This project presents a photographic documentation of a Lucid Dreaming Study at Swansea University, along with photographs representing the participants’ lucid dreams.
Lucid dreaming is a natural sleep phenomenon in which the dreaming person realises that they are dreaming, whilst remaining in the dream. They are fully conscious just like you are now, only they know everything they are experiencing is a dream. Like all conscious experiences, lucid dreams can vary in intensity. Some lucid dreams can feel as ‘real’ as waking reality, sometimes more real, and yet sometimes less.
The Lucid Dreaming Study looked at combining pre-sleep cognitive training with REM-sleep stimulation, to induce participants into a lucid dream.
Conducted at Swansea University Sleep Lab, participants underwent a brief 20 minute training period whilst lying in bed. Each participant then took a nap and, when they entered into REM sleep, the experimenters played audio and visual cues - flashing lights and beeping sounds - in the bedroom where the participant slept. The hope was that these cues would enter the participant's dreams and signal to the dreamer that they were dreaming – like a signal from the the external world shouting "hey - this is a dream!"
I (Guy Wilkinson, photographer) interviewed the successful participants about their lucid dreams as soon as they had finished the study. I then spent just over a year re-imagining their lucid dreams into photographs.
Whilst researching online ways to go about recreating these dreams as photographs, I saw that several real life events were happening which represented some of the participants’ dreams perfectly. I attended and photographed these events as a means to represent the participants dreams in a very real and documentative way.
This sequence of events inspired me to progress with the project in a way that kept all the photographs representing the participants’ lucid dreams as real and meaningful as possible, as it paid respect to the term synchronicity. Defining that events are "meaningful coincidences" if they occur with no causal relationship yet seem to be meaningfully related, the term was first introduced by the historical psychologist Carl Jung, who was and still is today a highly respected figure in the world of dreaming psychology.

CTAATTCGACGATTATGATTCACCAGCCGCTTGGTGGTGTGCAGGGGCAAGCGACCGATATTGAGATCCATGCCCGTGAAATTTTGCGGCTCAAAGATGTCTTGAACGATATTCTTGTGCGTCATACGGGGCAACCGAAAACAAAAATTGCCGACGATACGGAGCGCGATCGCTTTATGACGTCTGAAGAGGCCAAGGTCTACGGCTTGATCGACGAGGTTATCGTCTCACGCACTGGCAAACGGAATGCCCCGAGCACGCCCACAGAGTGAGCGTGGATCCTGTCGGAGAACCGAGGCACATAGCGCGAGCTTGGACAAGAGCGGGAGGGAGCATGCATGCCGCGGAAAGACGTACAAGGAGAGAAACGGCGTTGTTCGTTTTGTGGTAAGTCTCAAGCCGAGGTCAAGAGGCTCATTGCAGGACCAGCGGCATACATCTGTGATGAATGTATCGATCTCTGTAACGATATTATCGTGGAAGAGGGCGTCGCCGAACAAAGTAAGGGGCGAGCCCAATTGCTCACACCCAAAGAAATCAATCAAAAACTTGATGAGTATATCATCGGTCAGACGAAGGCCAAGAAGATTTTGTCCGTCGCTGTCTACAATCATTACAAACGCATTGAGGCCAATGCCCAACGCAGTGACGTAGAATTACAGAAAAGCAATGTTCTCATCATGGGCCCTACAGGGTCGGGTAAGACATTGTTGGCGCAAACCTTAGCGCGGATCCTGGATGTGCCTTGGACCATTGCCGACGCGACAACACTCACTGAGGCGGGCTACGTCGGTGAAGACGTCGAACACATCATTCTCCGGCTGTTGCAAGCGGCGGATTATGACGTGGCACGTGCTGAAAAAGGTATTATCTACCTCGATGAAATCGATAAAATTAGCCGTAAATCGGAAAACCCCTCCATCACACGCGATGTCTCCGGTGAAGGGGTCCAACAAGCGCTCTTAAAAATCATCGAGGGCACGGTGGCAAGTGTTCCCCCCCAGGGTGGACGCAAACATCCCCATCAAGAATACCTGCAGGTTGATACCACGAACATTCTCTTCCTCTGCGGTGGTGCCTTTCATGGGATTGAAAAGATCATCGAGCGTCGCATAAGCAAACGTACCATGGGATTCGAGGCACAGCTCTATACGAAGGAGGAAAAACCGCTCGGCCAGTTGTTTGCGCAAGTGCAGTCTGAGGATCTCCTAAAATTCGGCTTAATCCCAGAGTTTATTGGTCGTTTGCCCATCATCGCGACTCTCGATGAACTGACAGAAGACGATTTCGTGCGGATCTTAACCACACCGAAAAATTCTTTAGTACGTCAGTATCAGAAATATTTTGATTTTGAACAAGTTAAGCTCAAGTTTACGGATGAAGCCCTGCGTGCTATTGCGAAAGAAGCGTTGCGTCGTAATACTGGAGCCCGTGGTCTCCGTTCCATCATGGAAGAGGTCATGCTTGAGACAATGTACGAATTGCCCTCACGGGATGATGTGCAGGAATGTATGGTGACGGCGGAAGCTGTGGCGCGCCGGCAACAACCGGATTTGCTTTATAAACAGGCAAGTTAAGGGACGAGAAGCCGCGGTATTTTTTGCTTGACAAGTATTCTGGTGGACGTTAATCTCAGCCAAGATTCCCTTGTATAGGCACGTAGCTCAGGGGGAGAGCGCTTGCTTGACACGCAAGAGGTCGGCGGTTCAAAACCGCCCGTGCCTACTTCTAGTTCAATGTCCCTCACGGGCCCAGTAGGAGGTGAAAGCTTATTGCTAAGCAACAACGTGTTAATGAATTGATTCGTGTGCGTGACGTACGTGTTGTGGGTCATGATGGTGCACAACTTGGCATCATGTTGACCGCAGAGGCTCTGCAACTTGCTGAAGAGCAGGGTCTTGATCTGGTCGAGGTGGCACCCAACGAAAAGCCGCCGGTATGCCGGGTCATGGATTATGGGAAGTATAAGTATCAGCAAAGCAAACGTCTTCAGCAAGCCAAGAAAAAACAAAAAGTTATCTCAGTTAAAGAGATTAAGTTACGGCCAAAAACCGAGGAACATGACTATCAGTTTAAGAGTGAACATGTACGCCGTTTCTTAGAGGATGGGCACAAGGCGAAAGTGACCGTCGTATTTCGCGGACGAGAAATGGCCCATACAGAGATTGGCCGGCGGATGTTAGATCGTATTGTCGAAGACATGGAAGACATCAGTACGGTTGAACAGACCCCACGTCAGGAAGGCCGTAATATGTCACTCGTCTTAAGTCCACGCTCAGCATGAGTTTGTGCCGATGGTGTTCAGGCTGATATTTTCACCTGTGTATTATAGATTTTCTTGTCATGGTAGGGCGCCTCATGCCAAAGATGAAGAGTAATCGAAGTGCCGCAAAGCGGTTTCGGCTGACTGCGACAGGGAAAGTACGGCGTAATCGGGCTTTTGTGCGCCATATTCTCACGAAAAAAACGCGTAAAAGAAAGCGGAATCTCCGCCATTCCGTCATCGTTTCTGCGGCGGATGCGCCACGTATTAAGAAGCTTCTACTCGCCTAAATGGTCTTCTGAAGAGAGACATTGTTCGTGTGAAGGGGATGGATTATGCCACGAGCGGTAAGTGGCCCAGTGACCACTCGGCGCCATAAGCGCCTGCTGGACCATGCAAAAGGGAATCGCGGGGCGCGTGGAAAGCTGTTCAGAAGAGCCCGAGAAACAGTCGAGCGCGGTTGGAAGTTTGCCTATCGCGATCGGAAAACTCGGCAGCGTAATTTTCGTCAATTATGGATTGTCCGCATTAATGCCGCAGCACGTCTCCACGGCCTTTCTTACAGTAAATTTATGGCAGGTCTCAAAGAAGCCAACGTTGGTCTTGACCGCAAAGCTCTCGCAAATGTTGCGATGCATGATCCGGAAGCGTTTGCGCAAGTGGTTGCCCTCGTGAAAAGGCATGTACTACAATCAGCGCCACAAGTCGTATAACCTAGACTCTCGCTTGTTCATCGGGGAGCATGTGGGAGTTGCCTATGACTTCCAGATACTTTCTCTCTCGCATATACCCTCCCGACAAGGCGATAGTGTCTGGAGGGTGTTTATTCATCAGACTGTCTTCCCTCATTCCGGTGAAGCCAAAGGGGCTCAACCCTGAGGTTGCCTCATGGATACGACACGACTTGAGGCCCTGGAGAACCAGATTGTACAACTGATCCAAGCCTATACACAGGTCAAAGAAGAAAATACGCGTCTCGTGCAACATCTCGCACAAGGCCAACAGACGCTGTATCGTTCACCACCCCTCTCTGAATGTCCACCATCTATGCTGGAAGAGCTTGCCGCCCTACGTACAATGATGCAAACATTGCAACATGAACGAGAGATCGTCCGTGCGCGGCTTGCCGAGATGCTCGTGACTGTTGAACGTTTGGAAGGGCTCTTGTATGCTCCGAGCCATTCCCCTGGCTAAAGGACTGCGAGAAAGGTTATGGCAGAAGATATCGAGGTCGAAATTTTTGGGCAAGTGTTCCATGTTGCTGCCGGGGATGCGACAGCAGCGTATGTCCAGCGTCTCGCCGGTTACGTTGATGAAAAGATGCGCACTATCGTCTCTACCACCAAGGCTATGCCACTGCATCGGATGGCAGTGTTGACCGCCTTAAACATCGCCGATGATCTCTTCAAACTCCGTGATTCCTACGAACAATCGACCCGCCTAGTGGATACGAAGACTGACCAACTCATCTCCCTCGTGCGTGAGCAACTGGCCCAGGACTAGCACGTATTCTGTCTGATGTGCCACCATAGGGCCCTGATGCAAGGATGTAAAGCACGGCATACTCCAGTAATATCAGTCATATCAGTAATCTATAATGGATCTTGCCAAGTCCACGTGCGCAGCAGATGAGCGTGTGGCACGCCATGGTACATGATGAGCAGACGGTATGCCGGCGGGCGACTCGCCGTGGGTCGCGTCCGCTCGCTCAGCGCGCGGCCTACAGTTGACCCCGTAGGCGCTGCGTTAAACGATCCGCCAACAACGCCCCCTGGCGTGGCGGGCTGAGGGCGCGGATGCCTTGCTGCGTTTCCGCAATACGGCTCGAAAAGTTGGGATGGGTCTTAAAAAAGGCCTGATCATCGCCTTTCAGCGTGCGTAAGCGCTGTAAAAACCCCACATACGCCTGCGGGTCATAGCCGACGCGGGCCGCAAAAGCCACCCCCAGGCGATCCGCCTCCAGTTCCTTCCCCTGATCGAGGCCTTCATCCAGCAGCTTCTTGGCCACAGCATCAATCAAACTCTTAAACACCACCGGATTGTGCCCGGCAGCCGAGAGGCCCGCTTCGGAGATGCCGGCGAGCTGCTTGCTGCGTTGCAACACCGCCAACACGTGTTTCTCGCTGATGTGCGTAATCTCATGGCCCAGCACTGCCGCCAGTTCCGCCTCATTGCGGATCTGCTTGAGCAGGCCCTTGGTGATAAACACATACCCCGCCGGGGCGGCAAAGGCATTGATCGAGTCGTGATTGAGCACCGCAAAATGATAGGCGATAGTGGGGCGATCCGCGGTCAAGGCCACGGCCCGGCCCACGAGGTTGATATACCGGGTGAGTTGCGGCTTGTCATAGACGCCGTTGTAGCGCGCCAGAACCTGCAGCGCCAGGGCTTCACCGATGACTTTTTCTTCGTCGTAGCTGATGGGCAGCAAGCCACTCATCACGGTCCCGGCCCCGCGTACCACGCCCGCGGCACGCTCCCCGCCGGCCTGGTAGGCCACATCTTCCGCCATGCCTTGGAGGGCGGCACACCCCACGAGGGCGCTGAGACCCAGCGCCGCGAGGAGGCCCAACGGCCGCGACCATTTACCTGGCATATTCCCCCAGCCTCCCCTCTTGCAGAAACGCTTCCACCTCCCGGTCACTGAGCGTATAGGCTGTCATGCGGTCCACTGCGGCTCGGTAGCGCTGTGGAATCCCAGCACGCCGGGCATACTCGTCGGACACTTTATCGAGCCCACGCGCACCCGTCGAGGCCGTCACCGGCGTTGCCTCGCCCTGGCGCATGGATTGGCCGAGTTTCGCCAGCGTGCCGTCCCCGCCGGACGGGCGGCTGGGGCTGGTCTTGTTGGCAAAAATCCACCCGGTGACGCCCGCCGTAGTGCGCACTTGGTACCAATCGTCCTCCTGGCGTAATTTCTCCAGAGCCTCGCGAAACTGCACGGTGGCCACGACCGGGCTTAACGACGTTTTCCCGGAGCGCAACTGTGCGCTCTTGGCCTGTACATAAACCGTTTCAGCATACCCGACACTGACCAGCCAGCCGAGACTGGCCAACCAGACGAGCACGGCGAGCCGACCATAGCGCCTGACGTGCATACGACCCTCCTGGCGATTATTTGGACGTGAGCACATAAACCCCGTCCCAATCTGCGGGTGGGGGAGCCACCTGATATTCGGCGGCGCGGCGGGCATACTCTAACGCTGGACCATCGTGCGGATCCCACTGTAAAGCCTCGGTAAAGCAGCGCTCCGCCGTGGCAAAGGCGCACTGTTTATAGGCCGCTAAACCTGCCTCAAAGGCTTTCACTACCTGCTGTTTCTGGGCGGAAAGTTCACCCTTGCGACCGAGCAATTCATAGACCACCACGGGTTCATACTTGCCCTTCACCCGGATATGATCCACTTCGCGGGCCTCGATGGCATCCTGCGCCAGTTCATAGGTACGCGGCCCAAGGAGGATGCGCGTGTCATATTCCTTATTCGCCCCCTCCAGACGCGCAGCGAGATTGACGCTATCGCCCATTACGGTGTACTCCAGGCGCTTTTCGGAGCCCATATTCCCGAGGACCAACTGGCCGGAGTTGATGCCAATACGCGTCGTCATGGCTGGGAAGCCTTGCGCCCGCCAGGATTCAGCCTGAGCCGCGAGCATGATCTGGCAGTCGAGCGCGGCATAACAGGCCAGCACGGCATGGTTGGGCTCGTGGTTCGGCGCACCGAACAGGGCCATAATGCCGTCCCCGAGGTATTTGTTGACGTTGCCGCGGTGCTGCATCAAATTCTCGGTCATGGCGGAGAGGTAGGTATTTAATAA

All the photographs in this exhibition that represent the participants’ lucid dreams are real on one level or another, and hold a level of synchronicity to either the participants’ dream directly, or to me as the photographer personally.
The first part of the exhibition presents participants getting ready for the study.
The second part of the exhibition presents portraits of the participants during the study, along side photographs representing their lucid dreams.
All the photographs documenting the study are digital and all the photographs representing the lucid dreams are film and hand printed - minus one, ‘The Void’, which due to technical reasons is digital.
Personally, I (Guy Wilkinson) have found lucid dreaming to be very profound and transcendent, so I set this project up to be a non-profit fundraiser for the Dream Science Foundation.
The Dream Science Foundation funded the Swansea University Lucid Dream Study that this project covers.
All funds raised during the exhibition at the bar for beverages and post cards were donated to the Dream Science Foundation, helping them to fund future studies on sleep and dreams.
A total of just over £200 was raised and donated. Thank you to all who made a purchase during the exhibition.
The Exhibition for this project was open to the public from August the 8th, till August the 18th and was hosted at the Undercroft Art Gallery in Norwich, UK.
Liz Marie Bray
Claire Furness and family
Zana Clare Josephine Wise
Norwich Air Museum
Rainbow Wholefoods Store